BETWEEN RESISTANCE AND THE STATE: Caribbean Activism and the Invention of a National Memory of Slavery in France

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Author: Itay Lotem
Date: Summer 2018
From: French Politics, Culture and Society(Vol. 36, Issue 2)
Publisher: Berghahn Books, Inc.
Document Type: Article
Length: 9,275 words
Lexile Measure: 1710L

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ABSTRACT: Between 1998 and 2006, the memory of slavery in France developed from a marginalized issue into a priority of the state. This article examines the process in which community activists and state actors interacted with and against one another to integrate remembrance and the commemoration of slavery and its abolitions into a Republican national narrative. It focuses on a series of actions from the protests against the 150th anniversary of the abolition of slavery in 1998 to the creation of the 10 May National Memorial Day to Slavery and Its Abolitions in 2006. Basing its analysis on oral history interviews and various publications, this article argues that "memory activists"--and particularly new anti-racist groups--mobilized the memory of slavery to address issues of community identity and resistance within the context of twenty-first-century republicanism. In so doing, they articulated a new kind of black identity in France.

KEYWORDS: abolition, anti-racism, blackness, colonialism, memory, republicanism, slavery

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In June 2014, the newly appointed president of the Comite national pour la memoire et l'histoire de l'esclavage (CNMHE), Myriam Cottias, spoke about the organization's history and future plans in an oral history interview. For her, one of the most pressing goals of this state organization was to direct the growing interest in the commemoration of the history of slavery away from the "simplification ... of memory" to the "complexity of history." She believed that "cette phase de la memoire s'est achevee et les gens maintenant veulent de l'histoire. Il faut bien aussi que ca se normalise."1 This view represented a growing concern of French state actors that the recent politicization of memory--and the memory of slavery in particular--had fractured French society and given too much space for particular group identities. Indeed, from the late 1990s into the 2000s, the struggles of Caribbean activists turned the national conversation toward France's involvement in the enslavement of Africans. The development of a memory culture about slavery (2) was thus (re-)becoming a defining feature of the relationship between the French state and Africanheritage communities living in the Hexagone. (3)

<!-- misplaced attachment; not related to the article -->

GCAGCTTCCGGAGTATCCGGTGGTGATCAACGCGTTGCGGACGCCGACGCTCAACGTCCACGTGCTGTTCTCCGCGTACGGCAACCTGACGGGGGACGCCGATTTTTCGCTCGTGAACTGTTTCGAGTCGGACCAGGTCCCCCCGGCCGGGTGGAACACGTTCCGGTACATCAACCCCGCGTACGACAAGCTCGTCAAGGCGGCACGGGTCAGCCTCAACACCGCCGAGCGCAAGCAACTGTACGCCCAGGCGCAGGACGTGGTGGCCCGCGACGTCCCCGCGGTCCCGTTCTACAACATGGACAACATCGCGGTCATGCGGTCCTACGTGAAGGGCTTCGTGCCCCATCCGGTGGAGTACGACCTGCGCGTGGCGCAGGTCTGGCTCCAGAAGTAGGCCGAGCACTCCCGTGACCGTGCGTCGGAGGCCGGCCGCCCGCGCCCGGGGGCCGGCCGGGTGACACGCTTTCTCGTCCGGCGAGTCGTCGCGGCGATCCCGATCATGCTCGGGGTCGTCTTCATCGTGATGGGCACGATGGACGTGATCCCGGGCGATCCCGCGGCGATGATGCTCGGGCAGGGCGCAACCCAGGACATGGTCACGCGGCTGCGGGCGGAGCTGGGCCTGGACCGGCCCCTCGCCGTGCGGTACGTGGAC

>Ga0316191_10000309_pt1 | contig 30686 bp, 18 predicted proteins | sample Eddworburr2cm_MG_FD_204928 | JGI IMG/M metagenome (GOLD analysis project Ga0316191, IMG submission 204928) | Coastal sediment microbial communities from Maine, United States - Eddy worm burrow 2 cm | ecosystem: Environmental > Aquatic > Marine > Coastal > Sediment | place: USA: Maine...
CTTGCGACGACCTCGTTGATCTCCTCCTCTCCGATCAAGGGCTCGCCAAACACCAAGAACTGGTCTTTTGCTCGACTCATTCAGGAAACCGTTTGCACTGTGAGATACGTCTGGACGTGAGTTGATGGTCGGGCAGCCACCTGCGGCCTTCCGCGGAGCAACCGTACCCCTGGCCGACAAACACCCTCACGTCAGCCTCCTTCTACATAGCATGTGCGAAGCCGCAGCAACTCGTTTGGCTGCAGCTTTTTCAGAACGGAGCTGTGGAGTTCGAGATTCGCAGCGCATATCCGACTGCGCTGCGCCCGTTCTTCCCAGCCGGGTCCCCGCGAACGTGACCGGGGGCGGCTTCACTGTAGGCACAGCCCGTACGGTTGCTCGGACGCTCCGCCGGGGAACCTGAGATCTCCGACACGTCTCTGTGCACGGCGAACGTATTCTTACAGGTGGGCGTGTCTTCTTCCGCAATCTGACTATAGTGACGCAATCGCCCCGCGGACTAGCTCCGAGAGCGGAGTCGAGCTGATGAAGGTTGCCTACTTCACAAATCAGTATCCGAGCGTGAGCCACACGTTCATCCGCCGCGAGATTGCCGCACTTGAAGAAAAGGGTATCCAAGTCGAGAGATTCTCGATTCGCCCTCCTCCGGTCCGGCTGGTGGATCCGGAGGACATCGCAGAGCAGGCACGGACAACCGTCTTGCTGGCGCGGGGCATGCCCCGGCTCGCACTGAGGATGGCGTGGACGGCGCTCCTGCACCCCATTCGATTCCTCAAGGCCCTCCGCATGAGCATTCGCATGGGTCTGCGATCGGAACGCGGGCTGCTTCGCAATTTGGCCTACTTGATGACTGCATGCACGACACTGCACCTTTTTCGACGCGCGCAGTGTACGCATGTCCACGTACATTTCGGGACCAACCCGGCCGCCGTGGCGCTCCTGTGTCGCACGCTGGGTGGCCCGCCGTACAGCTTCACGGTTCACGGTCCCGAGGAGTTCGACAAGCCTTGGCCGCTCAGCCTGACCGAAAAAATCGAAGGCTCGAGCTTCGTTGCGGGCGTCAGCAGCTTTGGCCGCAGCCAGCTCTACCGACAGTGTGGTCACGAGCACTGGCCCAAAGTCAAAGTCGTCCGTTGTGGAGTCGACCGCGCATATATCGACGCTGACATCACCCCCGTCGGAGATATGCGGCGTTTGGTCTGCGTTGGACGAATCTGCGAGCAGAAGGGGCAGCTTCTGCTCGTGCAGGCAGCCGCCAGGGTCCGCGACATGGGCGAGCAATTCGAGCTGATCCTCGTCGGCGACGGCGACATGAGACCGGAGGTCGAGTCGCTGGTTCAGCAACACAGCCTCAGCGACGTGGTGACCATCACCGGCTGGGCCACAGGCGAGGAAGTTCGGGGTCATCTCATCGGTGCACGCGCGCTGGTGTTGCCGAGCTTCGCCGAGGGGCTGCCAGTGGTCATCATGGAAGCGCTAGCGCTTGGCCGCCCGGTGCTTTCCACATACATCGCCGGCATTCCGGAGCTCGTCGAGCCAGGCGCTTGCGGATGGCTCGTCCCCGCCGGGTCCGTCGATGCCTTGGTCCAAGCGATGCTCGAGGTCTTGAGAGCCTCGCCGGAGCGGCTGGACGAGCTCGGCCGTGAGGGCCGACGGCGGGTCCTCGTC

This article examines the national debate and increased politicization of the memory of the slave trade in French public discourse. In particular, it explores how grassroots associations and state actors interacted to integrate the memory of slavery and its abolitions into France's national postcolonial narrative through a series of actions from the protests against the 150th anniversary of the abolition of slavery in 1998 to the creation of the 10 May National Memorial Day to Slavery and Its Abolitions in 2006. It studies these interactions within the context of the emergence of a new type of "memory activism" in France, where new activist groups focused their struggle on achieving official state recognition of their particular narratives. In so doing, they redefined the meaning of community identity and resistance within the context of twenty-first-century republicanism. This particular case illustrates the way new anti-racist groups mobilized the memory of slavery to articulate a new kind of black identity in France.

This article therefore...

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Gale Document Number: GALE|A556229995